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From School and Society, April 5, 1919

Knowing that I was about to publish a book on education in which the Great War, now happily closed, was not taken as the point of departure, a friend said to me one day, in substance, “Aren’t you taking undue risks just now in putting out a book on education that isn’t based upon a program of reconstruction? Haven’t all our so-called educational principles been dis-credited? Shall you get any readers if you do not admit educational failure thus far, and proceed to discuss a change of front, made imperative by recent revelations?” And the editor of a well known educational journal, in asking me for an article, recently, said, among other things, “I should be glad to have an article upon some phase of reconstruction after the war, educational, social, philosophical, as you may like. Here is the next great battlefield of the future, and if the educational forces do not redeem themselves here, it is my opinion that we shall become a greater laughing stock than we have ever been before.”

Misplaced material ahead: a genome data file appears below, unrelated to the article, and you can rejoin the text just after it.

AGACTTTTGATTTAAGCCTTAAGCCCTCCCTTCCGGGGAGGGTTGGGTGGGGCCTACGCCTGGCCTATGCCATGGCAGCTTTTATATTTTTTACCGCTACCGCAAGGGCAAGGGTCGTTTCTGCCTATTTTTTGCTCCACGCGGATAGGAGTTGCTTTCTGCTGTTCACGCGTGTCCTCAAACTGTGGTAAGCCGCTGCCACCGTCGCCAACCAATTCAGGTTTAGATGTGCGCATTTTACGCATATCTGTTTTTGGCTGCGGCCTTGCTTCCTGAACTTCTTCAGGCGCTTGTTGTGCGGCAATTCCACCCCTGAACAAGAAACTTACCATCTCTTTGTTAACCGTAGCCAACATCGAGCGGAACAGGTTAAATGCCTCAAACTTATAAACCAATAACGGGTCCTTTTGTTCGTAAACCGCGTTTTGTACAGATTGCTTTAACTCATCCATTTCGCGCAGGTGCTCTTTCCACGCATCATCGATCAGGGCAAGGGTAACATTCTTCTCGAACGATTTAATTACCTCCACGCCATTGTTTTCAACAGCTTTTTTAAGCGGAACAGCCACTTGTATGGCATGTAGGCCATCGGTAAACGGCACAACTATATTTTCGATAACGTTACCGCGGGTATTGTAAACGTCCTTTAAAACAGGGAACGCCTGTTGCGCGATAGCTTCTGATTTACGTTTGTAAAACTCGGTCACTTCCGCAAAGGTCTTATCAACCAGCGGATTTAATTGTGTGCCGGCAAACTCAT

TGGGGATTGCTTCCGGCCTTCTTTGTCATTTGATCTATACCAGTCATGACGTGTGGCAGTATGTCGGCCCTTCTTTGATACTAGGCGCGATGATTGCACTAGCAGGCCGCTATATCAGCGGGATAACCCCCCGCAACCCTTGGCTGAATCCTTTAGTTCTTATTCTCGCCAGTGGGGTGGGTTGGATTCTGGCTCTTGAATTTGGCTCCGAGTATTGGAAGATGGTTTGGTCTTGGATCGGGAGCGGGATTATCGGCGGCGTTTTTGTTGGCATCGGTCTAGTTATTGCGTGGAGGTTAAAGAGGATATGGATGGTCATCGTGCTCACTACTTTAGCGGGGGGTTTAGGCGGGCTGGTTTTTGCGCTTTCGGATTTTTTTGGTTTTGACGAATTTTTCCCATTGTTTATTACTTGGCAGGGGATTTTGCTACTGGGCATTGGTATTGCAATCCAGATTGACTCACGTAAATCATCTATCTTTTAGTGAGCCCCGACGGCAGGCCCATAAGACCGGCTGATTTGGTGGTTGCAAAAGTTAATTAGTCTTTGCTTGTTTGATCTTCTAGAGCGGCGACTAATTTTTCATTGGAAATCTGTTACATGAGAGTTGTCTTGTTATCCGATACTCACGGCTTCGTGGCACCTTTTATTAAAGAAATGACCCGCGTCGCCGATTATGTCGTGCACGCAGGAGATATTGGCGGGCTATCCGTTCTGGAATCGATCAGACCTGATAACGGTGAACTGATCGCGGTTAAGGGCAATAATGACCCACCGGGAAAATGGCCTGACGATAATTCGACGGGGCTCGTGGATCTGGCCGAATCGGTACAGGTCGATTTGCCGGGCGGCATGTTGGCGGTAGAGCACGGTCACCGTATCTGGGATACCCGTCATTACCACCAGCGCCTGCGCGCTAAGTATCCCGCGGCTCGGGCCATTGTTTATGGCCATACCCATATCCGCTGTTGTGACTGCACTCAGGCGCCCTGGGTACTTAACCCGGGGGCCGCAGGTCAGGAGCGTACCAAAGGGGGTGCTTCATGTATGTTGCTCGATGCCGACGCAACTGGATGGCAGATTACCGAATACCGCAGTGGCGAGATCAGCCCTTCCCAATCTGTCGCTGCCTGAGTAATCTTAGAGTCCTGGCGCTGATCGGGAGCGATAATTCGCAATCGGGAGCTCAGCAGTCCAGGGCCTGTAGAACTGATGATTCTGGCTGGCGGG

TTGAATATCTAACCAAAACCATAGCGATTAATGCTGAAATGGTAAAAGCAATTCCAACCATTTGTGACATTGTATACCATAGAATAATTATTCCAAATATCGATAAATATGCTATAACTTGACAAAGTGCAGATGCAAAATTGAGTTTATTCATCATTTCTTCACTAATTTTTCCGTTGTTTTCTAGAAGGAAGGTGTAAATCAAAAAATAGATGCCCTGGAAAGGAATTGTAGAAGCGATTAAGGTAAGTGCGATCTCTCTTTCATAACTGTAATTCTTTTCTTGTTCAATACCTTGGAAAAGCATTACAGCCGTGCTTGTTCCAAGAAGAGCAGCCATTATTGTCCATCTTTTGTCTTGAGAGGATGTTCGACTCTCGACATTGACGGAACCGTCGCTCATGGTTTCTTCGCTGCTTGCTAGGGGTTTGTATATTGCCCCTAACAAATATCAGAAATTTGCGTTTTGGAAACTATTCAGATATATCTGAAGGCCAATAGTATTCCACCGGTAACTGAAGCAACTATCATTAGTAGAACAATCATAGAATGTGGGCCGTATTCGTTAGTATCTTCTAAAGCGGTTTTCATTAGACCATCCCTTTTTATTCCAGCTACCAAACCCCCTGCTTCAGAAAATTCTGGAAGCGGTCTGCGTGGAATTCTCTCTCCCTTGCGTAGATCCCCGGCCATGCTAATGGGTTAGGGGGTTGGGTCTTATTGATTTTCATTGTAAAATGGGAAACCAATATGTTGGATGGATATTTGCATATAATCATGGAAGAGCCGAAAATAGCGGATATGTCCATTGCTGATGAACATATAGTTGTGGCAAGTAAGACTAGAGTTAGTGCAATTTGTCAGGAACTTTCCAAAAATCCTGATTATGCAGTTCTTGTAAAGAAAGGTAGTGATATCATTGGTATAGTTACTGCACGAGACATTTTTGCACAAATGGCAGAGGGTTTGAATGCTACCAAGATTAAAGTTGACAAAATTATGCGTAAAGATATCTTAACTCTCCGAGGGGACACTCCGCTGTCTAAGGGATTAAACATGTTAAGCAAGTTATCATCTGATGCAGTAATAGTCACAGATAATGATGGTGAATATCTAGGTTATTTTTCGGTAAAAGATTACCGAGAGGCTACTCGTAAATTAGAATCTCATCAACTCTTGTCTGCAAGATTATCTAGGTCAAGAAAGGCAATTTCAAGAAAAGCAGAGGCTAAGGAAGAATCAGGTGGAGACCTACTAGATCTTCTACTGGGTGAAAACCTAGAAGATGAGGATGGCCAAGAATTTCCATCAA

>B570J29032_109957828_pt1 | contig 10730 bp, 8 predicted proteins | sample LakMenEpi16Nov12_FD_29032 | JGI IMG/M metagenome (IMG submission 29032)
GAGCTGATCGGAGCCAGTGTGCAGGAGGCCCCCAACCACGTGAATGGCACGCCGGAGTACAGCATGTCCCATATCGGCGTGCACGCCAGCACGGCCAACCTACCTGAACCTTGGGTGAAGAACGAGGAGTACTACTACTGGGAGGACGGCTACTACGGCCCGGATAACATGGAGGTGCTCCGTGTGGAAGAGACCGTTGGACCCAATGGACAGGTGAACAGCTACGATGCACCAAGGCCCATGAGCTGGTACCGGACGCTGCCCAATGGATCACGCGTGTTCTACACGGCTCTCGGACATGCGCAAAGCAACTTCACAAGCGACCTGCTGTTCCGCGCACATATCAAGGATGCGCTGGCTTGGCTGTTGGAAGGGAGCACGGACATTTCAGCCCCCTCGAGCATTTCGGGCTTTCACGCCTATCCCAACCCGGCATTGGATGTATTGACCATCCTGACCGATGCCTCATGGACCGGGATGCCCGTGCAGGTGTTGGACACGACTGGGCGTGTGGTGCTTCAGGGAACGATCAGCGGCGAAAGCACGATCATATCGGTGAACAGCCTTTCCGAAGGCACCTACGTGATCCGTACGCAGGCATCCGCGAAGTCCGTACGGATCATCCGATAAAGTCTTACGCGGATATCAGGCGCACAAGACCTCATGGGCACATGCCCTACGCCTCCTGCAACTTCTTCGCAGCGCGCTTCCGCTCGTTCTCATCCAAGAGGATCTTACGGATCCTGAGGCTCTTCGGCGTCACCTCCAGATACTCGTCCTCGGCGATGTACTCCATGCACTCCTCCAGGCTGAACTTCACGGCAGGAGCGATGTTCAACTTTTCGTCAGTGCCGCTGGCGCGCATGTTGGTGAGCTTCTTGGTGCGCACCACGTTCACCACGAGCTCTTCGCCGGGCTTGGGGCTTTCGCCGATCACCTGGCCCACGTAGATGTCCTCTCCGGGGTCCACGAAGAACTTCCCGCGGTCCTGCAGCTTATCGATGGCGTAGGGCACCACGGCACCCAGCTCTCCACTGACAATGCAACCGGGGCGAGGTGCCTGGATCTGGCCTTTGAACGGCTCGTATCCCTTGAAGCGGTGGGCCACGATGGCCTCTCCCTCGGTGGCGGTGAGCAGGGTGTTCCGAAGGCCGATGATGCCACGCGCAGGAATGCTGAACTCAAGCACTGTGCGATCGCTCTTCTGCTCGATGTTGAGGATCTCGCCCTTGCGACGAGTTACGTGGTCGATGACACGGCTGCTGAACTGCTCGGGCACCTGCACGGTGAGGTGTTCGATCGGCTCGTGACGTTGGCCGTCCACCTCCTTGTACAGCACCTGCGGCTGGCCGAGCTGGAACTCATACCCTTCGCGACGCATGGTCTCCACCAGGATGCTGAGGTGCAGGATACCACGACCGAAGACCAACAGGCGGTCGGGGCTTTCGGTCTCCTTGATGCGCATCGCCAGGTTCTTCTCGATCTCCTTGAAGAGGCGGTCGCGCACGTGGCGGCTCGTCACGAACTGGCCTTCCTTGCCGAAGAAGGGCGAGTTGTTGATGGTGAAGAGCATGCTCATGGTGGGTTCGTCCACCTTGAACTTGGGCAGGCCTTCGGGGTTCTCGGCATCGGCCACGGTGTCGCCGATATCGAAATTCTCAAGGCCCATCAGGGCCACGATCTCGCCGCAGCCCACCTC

To both of these statements I desire to take exception. To be sure, the war has taught us many lessons bearing upon education; to be sure, it has revealed shortcomings, limitations, and weaknesses. But it seems to me that it has also made clear that we have been working along right lines. Our fundamental educational principles have not been dis-credited. There is no far-reaching educational failure to admit, nor is there any serious shortcoming from which the educational forces of the country have to redeem themselves. “Laughing stock,” does the gentleman say? Oh no! Far from it! Let us not get panicky! Some weaknesses brought to light? Certainly. But in the analysis, later to be made, let us see if, for the most part, they do not but demonstrate the soundness of our educational principles and the far-sightedness of our educational leaders together with the short-sightedness of the present critics, in that had suggested recommendations been followed these weaknesses would not have existed. Let us give here but one illustration, and that briefly. We all admit that the medical examinations for the war found too many physical defects, and too many men thereby incapacitated for efficient military service. But would not the results have been very different if, during the last generation, the suggestions and strong recommendations of educators relative to physical education in our schools been acted upon by the public? Ah! The fault was not with educational principles; they were sound. The educational forces of the country knew what was needed, but a parsimonious public would not follow intelligent leadership. We could say, all along the line, “I told you so,” if we felt so inclined. Instead of being the “laughing stock” we could if the matter were not too serious throw the laugh upon the other fellow. The purpose of our schools has never been to produce soldiers at the drop of the hat, and so they have never been blighted by military training. (May it never come!) Their task has been to produce men and women of character and purpose and ideals men and women of initiative who could become anything called for by an emergency. And nobly have they succeeded, as evidenced by the successful prosecution of the war.